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There you sit, beside green hills,
Hills rolling, silky soft sweeping, gentle sway,
Covered in fresh green bracken,
Sheltering, buffeting a cauld cutting wind,
Filtering smog, allowing the clean crisp air,
Glasgow wae lungs, called Campsie.

Then the water, we call the Clyde,
A Southern Uplands baby, born gurgling,
Fae bubbling mountain burn, pit pat pit,
Intae the erms of Glasgow, we cuddle Clyde,
Mighty grown, spitting fish, intae west,
Building ships an Working Men, hame tae Working Women.
Absolute shite ........ try again.
Rather hard on yourself, don;t you think Ionnsaigh? We haven't met so I.ll introduce mysell...I'm boots,I too have some stuff on hereand when I read it, I can usuallu see room for improvement and I wish I could get more constructive criticism even"What the hell are you talking about" can really be helpful so now suppose for a minute that I was the author of this poem, is that the criticism you would offer me Quote "Absolute shite, try again" What's constructive? fter a put-down like thatTrying again might seem like a waste of time and I'm afraid if you talk to yourself like that, you will eventually believe that you are writing shite and youll stop. That would be a great pity because you know you can write.

Please accept my unsolicited critique Line 1 "There you sit beside green hills" sound some what harsh and angry to meand I almost expect "Get up off yor rear and sweep them" you descriptionwas much gentler and wrll, more poetic.

I'd like to suggest you sit or lie down where you can be comfortable, then read this poem over several times, sothat you're not only thinking about what you want to say but also feeling it. You have a pretty original thought there , the Campsies as filters/lungs to the city. Work on it, it just needs editing and I'd love to read it when you're happy with it. boots
Dave Grieve
perhaps change "sit" to 'where born'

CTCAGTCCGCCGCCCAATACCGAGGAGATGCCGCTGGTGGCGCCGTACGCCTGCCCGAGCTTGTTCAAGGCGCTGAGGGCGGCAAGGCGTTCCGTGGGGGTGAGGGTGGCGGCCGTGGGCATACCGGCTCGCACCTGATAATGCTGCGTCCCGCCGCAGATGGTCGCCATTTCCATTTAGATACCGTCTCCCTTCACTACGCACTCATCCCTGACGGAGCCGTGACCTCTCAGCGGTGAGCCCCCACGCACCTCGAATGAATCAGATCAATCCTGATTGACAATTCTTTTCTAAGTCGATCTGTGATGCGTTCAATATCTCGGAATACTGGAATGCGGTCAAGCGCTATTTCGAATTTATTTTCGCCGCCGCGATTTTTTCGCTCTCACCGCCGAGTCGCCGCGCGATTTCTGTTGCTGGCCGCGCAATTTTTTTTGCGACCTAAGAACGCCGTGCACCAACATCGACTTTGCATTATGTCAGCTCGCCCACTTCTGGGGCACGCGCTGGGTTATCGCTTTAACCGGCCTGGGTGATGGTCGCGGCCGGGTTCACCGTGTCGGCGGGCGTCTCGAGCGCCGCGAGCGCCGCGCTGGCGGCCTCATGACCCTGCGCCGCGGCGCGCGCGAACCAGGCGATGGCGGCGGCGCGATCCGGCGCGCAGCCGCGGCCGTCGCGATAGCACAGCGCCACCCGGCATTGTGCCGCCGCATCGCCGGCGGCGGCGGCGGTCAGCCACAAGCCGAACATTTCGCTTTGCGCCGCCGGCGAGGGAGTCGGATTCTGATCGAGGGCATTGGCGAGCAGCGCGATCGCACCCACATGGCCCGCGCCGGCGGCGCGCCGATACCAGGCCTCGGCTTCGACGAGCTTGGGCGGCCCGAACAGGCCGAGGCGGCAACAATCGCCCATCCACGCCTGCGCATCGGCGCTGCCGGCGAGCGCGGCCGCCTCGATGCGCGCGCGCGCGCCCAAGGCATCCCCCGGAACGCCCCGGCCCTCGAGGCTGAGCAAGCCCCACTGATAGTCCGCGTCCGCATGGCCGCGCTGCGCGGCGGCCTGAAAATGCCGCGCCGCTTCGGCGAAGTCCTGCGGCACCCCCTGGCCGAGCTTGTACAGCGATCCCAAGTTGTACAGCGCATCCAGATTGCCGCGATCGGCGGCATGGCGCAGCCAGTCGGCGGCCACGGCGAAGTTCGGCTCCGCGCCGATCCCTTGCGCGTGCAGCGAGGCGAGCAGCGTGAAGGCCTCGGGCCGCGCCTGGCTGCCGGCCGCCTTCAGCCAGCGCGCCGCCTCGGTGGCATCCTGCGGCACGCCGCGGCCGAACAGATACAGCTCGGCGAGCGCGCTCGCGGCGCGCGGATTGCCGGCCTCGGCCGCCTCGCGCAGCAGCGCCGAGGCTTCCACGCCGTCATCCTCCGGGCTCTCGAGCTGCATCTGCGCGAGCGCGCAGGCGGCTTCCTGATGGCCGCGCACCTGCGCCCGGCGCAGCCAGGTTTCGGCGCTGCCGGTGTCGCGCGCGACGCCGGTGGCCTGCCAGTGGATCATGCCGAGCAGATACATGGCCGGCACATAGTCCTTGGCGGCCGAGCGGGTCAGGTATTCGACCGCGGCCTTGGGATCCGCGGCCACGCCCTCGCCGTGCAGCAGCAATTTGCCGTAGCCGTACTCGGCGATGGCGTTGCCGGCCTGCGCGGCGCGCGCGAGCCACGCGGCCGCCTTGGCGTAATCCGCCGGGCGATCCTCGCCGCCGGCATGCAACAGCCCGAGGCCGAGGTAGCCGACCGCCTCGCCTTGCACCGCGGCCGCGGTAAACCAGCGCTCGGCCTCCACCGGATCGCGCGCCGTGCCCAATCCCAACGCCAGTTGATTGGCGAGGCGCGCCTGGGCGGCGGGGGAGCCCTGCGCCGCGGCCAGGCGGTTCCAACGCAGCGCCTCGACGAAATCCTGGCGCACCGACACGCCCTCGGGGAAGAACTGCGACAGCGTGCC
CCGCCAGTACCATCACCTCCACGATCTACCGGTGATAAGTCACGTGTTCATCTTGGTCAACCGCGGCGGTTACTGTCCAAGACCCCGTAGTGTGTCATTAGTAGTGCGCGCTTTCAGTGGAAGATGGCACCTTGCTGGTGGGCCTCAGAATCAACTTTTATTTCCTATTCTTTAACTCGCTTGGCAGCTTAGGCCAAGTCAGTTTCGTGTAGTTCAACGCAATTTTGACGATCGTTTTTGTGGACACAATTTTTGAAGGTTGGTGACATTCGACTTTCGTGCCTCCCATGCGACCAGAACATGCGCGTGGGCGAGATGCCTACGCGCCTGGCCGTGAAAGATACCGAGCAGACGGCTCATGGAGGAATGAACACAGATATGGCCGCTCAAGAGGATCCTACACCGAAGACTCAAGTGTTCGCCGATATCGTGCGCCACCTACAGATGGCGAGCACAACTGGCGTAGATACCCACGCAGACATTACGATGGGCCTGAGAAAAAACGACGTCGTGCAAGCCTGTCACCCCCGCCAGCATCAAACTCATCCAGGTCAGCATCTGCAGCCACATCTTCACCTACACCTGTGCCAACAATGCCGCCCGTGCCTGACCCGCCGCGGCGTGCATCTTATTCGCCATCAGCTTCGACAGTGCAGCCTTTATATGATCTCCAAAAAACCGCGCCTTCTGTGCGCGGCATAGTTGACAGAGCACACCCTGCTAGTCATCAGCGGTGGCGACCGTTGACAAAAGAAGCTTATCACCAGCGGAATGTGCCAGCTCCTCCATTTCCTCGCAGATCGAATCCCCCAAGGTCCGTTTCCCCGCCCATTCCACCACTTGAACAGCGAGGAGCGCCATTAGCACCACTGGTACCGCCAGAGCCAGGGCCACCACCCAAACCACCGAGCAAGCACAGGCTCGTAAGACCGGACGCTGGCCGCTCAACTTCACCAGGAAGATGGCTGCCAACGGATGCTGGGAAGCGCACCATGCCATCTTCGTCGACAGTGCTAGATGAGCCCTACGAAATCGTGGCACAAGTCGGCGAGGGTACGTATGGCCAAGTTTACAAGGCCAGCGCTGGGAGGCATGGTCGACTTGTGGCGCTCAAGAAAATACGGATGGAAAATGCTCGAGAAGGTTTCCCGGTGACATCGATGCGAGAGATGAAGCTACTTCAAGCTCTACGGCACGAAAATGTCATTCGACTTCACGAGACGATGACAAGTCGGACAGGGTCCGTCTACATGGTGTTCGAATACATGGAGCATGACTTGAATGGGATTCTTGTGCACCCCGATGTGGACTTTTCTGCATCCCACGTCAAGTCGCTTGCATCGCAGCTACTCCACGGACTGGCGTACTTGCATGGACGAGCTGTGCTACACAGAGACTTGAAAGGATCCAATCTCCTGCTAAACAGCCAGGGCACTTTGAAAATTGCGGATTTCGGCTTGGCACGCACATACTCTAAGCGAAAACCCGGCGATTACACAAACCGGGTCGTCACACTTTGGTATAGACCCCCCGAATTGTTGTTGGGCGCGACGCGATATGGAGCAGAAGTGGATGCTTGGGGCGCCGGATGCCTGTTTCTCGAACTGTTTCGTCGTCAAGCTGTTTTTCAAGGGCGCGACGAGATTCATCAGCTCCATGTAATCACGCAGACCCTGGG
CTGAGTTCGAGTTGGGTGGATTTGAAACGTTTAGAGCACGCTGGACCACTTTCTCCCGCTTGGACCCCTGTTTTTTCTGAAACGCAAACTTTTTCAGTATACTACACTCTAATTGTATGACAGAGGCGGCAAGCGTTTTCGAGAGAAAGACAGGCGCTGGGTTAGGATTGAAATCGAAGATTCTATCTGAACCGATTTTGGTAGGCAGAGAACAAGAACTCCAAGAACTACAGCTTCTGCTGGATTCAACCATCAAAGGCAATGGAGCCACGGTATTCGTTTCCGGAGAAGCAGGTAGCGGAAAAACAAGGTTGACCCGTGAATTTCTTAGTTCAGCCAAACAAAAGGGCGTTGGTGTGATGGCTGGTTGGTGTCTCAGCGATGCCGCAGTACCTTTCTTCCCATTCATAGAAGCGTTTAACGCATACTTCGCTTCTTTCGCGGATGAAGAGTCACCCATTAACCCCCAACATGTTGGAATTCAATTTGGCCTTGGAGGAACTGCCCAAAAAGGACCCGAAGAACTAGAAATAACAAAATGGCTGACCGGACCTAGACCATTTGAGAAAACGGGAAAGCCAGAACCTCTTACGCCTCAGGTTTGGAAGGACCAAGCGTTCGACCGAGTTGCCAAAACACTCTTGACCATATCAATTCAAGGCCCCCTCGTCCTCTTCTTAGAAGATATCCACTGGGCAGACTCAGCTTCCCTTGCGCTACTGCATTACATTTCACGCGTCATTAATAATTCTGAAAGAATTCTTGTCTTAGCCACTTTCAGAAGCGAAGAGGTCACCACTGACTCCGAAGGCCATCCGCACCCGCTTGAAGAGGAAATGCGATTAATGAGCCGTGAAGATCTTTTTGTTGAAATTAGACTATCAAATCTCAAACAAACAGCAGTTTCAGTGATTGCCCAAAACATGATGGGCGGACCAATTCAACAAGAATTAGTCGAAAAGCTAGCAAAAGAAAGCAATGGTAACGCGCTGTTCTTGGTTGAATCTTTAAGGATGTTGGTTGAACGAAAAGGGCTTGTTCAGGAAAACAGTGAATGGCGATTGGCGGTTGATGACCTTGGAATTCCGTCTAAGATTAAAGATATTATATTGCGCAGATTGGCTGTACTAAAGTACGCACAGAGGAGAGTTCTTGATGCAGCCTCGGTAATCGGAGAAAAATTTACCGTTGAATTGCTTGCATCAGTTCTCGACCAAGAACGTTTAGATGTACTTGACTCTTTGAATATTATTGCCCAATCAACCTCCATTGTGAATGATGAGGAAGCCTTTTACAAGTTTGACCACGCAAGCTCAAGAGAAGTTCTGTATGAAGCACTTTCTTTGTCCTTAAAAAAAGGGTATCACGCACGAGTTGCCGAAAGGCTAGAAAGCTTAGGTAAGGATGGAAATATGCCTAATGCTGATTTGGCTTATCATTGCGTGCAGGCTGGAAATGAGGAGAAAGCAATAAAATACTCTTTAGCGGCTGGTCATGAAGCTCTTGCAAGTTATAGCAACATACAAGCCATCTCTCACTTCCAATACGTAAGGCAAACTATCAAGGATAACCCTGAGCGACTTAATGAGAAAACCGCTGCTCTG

Or just sing,The song of the Clyde.Never fails to cheer me up. rolleyes.gif
This is one of my favourite Glasgow poems.

Oh where is the Glasgow where I used to stey?
With white wally closes done up witg pipe cley,
Where you knew every neighbour from first floor to third
And to keep your door locked was considered absurd.

Where are the weans that once played in the street?
Wi' a jorrie, a peerie, a gird and a cleet.
Can they still cadge a hudgie or dreep aff a dyke,
Play hunch cuddy hunch, kick a can , and the like?

And where is the wee shop where I used to buy
A quarte of tatties, and a tuppenny pie,
A bag of broken biscuits, a wee soda scone,
And the woman aye asked, "How's yer Maw gettin on?"

Where is the Tally's that I knew so well?
That wee corner shoppie where they used to sell,
Hot peas, a McCallum, ice cream in a poke,
You knew they were Tallys the minute the spoke.
Dae ye want da raspberry awe oer yer ice cream.

And where is the cludgie, that cosy wee cell?
The string frae the cistern, I remember so well,
Where I sat wi' a caun'le , and studied the rags,
A win for the Gers, a defeat for the Jags.

Where s the tram car that once did a ton?
Up the Great Western Road on the Ol' Yoker run,
The conductress aye knew how to deal with the nyaff,
"If yer gaun then get oan, if yer no then git aff."

I think o' the days o' my tenement hame,
We've got fancy hooses, but there just no the same,
I'll swap yer gizunders, flyover and jams,
For a tuppeny ride on the old Glesga trams.

Gone is the Glesga that I used to know,
Big Wullie, wee Shooie, the steamie, the Co.
The shilpit wee bachle, the glaicit big dreep,
Yer Baw's on the slates, and yer gas in a peep,

These days werny rosie and the money was tight,
The wages hauf finished by Seturday night,
But still we came through it and weathered the ruts,
The reason is simple - Our parents had guts.

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